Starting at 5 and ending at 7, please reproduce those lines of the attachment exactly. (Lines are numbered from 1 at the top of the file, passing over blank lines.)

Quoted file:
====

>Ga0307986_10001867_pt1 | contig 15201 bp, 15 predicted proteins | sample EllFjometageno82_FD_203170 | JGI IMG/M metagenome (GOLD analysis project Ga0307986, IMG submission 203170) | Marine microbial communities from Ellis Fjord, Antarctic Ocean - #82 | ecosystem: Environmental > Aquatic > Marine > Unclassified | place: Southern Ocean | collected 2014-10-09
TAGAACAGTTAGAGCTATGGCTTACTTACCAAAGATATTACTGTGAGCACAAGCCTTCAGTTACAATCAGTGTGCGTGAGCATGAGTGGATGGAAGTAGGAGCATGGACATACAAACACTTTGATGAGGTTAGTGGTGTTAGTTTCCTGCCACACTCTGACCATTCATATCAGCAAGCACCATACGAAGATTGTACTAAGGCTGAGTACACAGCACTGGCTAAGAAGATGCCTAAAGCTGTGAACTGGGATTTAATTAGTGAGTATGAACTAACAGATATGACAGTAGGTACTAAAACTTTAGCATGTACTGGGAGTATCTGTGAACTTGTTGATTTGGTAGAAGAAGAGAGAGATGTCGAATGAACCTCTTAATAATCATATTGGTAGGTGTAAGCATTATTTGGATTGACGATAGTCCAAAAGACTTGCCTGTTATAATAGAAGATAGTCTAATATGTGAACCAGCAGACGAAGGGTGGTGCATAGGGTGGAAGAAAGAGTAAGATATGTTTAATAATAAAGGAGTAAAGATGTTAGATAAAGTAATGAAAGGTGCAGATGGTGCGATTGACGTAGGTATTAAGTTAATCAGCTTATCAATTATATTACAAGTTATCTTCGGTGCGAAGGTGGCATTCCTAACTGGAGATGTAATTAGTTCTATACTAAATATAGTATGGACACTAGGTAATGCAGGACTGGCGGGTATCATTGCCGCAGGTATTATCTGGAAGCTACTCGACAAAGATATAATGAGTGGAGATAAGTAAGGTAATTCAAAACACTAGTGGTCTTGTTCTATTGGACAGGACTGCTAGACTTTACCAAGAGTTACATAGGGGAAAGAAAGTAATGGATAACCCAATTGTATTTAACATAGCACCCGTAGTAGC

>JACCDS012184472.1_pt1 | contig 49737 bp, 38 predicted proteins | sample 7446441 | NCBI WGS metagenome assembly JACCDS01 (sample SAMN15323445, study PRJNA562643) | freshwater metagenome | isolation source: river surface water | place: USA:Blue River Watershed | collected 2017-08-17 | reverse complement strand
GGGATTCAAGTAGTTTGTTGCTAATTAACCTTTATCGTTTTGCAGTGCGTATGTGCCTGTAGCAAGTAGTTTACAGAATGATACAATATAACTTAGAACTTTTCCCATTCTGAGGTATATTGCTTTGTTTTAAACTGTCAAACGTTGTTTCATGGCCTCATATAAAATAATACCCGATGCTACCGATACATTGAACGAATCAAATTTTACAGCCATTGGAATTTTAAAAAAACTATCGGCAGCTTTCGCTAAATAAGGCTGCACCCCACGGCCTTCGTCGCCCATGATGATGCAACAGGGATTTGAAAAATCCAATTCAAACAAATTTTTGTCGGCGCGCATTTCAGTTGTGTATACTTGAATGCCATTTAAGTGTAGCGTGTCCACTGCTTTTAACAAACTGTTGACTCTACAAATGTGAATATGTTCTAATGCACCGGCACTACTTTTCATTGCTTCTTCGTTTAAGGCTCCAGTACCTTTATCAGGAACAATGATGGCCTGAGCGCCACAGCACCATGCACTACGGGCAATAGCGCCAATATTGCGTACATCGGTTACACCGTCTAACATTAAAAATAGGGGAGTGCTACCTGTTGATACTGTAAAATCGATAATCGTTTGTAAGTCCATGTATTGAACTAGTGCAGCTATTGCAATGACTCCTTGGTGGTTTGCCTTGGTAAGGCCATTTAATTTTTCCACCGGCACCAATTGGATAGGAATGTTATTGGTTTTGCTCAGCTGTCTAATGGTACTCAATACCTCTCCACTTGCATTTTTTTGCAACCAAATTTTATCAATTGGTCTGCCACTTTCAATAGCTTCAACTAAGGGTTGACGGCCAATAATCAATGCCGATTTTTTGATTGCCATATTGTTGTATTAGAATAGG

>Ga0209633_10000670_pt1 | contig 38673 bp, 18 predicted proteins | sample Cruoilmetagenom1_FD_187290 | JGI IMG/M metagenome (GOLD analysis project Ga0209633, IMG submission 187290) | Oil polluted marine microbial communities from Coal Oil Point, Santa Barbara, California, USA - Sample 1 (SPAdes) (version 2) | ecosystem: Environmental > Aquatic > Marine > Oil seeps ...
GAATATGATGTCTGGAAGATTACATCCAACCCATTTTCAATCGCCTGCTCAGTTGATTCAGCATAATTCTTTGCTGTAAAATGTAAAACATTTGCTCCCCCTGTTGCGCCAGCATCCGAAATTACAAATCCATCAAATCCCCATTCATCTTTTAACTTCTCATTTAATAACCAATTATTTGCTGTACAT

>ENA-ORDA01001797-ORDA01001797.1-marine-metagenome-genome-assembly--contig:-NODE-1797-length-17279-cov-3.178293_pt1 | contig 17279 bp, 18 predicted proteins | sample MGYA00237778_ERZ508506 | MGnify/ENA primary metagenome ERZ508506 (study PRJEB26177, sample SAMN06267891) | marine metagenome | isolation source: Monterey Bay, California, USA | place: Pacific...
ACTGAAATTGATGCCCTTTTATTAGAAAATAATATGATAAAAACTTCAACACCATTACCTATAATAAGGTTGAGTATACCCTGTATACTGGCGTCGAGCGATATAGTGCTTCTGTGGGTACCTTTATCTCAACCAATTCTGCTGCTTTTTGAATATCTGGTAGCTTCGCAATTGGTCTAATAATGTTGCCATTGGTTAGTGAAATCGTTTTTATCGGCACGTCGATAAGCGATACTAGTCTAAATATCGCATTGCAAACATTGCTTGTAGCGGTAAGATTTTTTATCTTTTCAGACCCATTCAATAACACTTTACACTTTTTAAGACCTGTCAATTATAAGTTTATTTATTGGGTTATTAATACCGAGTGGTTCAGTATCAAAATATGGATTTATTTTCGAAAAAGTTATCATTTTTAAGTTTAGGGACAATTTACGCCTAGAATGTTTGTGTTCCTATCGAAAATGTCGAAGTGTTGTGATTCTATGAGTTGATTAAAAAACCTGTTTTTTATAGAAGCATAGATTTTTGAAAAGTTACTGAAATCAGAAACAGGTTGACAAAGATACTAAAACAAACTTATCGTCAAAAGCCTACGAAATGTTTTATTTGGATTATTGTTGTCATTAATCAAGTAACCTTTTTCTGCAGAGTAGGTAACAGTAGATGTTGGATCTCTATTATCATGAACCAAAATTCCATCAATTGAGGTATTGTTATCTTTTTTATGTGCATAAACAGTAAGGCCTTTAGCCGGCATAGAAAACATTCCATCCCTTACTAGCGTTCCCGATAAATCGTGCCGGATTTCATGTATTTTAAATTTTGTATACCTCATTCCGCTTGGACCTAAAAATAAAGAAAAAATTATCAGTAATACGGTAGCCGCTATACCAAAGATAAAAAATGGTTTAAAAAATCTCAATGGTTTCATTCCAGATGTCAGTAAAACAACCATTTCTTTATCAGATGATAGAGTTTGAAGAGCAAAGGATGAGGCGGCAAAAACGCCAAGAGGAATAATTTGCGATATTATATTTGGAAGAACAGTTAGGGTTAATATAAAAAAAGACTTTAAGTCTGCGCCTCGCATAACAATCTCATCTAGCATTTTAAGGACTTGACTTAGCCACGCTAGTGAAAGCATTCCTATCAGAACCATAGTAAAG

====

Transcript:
>Ga0209633_10000670_pt1 | contig 38673 bp, 18 predicted proteins | sample Cruoilmetagenom1_FD_187290 | JGI IMG/M metagenome (GOLD analysis project Ga0209633, IMG submission 187290) | Oil polluted marine microbial communities from Coal Oil Point, Santa Barbara, California, USA - Sample 1 (SPAdes) (version 2) | ecosystem: Environmental > Aquatic > Marine > Oil seeps ...
GAATATGATGTCTGGAAGATTACATCCAACCCATTTTCAATCGCCTGCTCAGTTGATTCAGCATAATTCTTTGCTGTAAAATGTAAAACATTTGCTCCCCCTGTTGCGCCAGCATCCGAAATTACAAATCCATCAAATCCCCATTCATCTTTTAACTTCTCATTTAATAACCAATTATTTGCTGTACAT

>ENA-ORDA01001797-ORDA01001797.1-marine-metagenome-genome-assembly--contig:-NODE-1797-length-17279-cov-3.178293_pt1 | contig 17279 bp, 18 predicted proteins | sample MGYA00237778_ERZ508506 | MGnify/ENA primary metagenome ERZ508506 (study PRJEB26177, sample SAMN06267891) | marine metagenome | isolation source: Monterey Bay, California, USA | place: Pacific...